That's something that's always struck me. An omnipotent god could trivially create a zillion photons all the way up to every star in the iniverse. And in fact could create 15 billion years of fake history which would be completely indistinguishable from "real" history.

Uh, that is what omnipotent means. I'm not agreeing with it, but by definition, an omnipotent God could do literally anything.

Re:65 million? (4, Insightful)

flynt (248848) | more than 7 years ago | (#17041246)

So you have no problem granting me equal logical standing when I say the following: that I have, as of this moment, created your entire reality. Isn't it possible that if I was the creator, and created the universe, then I could also have created that universe with a false history? You believe me don't you? I have a post that says it's true! All other posts were planted here by me to tempt the faithless.

The problem with the statement is that there is no way to challenge it. You can't prove it, I can't disprove it, at best it's uninteresting, and at worst it's meaningless.

Re:65 million? (3, Interesting)

TheJorge (713680) | more than 7 years ago | (#17041582)

I see a bigger problem with that statement.

If we are to assume God did in fact create the universe and all its laws in such a way to make it look as though it's been around a lot longer than it has, and then gave us the tools of analysis and reason to "discover" these laws and the universe's history, who are we to thumb our noses at him and see through his giant fabrication? I mean, if He went to all this effort to make it look like there were dinosaurs 65 million years ago, carefully placing each photon and atom and what-not, we're pretty big jerks to dismiss all his efforts and say, "Yeah, that was nice with the fossil record and the carbon dating and all, but we know the truth. Good try with all that 'evidence' you made us." Even if you really know the secret truth that the universe has only been around 6500 years, lets not go and put a damper on God's efforts. Just go along with the rest of us when we say things like "Evolution" and "Big Bang"-- it'll make God a lot happier. And you don't want to make God angry.

oblig Bill Hicks (4, Funny)

BitterAndDrunk (799378) | more than 7 years ago | (#17041290)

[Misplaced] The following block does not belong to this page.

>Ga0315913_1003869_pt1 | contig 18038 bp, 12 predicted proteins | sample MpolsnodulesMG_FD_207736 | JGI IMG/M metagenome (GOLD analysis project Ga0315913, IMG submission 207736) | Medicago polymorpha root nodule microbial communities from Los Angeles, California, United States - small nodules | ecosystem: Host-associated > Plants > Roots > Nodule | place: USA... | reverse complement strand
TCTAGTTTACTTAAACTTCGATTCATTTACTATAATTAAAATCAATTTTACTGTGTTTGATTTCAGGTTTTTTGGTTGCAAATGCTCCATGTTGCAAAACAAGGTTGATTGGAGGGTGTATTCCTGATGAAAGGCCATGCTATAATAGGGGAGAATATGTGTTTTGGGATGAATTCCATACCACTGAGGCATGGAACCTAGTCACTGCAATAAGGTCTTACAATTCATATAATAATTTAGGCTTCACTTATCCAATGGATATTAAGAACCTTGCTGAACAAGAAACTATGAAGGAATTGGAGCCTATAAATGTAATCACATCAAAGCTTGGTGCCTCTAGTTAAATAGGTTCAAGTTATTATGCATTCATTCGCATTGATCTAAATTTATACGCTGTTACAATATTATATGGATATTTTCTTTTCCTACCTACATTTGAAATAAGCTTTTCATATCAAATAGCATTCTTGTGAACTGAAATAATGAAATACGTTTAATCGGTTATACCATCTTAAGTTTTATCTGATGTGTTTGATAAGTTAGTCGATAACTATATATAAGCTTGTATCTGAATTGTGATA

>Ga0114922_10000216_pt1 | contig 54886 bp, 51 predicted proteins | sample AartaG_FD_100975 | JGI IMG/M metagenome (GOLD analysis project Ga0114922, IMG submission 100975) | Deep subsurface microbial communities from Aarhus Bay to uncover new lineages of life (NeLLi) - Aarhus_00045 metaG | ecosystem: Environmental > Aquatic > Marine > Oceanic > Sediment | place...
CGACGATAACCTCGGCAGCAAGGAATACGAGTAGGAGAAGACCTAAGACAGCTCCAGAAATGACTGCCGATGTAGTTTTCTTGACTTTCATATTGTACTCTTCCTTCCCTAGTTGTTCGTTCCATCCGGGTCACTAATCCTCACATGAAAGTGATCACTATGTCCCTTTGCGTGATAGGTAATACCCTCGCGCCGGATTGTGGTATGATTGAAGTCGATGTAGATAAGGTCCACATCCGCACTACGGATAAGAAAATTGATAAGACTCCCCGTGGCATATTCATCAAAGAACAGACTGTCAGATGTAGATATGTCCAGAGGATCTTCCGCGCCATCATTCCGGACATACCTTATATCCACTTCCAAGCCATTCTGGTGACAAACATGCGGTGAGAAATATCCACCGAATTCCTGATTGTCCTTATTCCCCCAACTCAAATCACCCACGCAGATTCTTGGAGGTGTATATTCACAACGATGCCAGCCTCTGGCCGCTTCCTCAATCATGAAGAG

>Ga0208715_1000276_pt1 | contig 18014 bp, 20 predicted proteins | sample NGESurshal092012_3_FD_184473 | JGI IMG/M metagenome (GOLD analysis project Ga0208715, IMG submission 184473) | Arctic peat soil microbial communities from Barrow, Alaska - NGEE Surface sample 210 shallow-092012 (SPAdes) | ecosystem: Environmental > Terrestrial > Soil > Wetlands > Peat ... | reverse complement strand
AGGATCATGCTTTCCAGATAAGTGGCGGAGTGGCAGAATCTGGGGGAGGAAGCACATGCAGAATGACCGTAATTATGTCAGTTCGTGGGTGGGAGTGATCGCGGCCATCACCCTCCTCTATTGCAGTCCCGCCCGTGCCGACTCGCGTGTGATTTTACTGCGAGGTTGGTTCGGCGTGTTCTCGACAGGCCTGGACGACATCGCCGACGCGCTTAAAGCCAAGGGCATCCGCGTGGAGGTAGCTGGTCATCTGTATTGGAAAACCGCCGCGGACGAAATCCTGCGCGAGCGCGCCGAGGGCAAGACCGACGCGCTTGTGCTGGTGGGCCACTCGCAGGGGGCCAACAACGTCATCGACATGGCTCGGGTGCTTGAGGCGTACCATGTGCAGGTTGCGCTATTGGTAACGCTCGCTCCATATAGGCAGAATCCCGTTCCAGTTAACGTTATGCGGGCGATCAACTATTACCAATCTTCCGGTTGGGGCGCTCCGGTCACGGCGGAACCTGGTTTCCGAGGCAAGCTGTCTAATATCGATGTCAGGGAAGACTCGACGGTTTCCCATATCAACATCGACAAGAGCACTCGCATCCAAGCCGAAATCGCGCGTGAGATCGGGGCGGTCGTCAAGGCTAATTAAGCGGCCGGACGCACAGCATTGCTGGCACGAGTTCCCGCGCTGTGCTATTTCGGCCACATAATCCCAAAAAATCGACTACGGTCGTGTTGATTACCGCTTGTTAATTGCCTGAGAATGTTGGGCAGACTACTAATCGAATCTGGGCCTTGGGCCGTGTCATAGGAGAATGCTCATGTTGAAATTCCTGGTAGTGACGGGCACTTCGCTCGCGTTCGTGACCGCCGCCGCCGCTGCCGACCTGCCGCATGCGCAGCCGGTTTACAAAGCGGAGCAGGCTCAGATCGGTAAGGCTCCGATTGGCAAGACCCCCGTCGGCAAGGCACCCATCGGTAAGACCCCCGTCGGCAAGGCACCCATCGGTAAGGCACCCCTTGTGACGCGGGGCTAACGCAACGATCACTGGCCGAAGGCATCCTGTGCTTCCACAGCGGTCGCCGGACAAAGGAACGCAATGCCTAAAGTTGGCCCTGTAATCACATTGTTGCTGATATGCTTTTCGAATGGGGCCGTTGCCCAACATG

'Sure.' Dinosaurs? ..... 'God put those there to test our faith.'
I think God put you here to test my faith, dude. You believe that?
'Uh huh.'
Does that trouble anyone here? The idea that God might be fuckin' with our heads? Anyone have trouble sleeping restfully with that thought in their heads?
God's running around, burying fossils: 'Hu hu ho. We'll see who believes in me now, ha HA. I'm a prankster god. I am killing me. Ho ho ho ho.'
You know, you die, you go to St. Peter, 'Did you you believe in dinosaurs?'
Well, you know, there was fossils everywhere. [Bill makes sound effects with his mic] KOOM Aaaahhhh. 'What are you, an idiot? God was FUCKING with you! Giant flying lizards, you moron! That's one of God's easiest jokes!'
'It seemed so plausibleeeee! Ahhhhhhhh!' Bound for the lake of fire. . . . "

We miss you Bill . . . please tell the flying saucers to drop you off for another show.

Re:65 million? (1)

mojodamm (1021501) | more than 7 years ago | (#17041352)

Tell you what; if I was omnipotent I sure wouldn't be playing this crappy version of 'The Sims', just to mess with all the insignificant life-forms I'd created earlier. Do people honestly think that if God created us in his image, he'd be content to just tool around in the heavens because he couldn't find anything better to do?

Metaphysics (4, Insightful)

CustomDesigned (250089) | more than 7 years ago | (#17041364)

A false history is a metaphysical concept. Any scientific investigation would see the "false" history. Indeed, the "false" history is the true physical history seen by honest scientists - except when viewed from outside the system. There is no sense even bringing it up in a scientific discussion.

An analogy would be a computer simulation. You have a gigantic computer simulating a universe. You don't want to run the simulation from the big bang, so you load a precomputed state which includes 14 billion years already simulated. Now, this is important to know for discussions of the reality in which the giant computer exists. But it is meaningless for any discussion or investigation of the simulation rules for the universe being simulated.